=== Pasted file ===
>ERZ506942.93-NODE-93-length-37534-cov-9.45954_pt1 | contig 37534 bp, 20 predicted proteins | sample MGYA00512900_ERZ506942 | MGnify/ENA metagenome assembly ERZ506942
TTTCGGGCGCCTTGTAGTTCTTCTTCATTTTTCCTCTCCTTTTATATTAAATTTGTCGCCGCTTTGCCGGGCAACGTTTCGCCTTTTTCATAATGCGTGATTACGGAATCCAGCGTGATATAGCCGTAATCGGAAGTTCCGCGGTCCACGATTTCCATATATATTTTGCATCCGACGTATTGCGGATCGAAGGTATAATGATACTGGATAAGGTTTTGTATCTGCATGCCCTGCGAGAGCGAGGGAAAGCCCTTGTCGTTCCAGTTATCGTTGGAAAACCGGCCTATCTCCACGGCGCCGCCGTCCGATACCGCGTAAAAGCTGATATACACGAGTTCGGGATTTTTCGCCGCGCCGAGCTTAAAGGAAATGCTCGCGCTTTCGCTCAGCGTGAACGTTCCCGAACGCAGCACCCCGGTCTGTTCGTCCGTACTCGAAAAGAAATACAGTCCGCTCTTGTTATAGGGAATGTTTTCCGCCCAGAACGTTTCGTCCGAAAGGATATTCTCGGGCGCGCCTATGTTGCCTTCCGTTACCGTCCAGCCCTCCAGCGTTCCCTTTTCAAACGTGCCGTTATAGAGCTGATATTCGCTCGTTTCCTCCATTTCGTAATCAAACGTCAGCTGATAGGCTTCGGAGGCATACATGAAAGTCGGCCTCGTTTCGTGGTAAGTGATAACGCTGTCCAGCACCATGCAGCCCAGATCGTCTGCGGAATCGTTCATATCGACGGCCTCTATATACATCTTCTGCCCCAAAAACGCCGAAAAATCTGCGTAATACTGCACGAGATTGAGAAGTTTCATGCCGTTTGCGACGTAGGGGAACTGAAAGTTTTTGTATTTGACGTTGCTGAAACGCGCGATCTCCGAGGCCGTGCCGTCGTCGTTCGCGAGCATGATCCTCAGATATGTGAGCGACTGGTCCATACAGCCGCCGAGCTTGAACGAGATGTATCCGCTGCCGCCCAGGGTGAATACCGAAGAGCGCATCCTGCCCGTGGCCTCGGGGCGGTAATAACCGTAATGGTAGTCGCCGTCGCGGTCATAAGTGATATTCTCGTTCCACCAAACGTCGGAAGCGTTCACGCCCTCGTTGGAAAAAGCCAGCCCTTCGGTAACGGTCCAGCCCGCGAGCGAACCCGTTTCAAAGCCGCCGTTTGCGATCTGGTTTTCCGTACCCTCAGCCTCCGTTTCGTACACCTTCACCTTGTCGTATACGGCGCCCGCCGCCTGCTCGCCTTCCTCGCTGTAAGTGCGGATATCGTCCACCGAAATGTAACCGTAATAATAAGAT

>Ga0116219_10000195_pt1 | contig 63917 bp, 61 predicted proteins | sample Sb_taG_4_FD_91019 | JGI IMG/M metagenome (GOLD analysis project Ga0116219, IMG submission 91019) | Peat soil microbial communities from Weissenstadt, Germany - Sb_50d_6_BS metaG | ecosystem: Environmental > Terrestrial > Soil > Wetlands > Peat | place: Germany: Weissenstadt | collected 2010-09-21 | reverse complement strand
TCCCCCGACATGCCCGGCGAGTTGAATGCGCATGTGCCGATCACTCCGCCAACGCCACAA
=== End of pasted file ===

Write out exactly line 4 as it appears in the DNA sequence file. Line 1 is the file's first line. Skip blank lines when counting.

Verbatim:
TCCCCCGACATGCCCGGCGAGTTGAATGCGCATGTGCCGATCACTCCGCCAACGCCACAA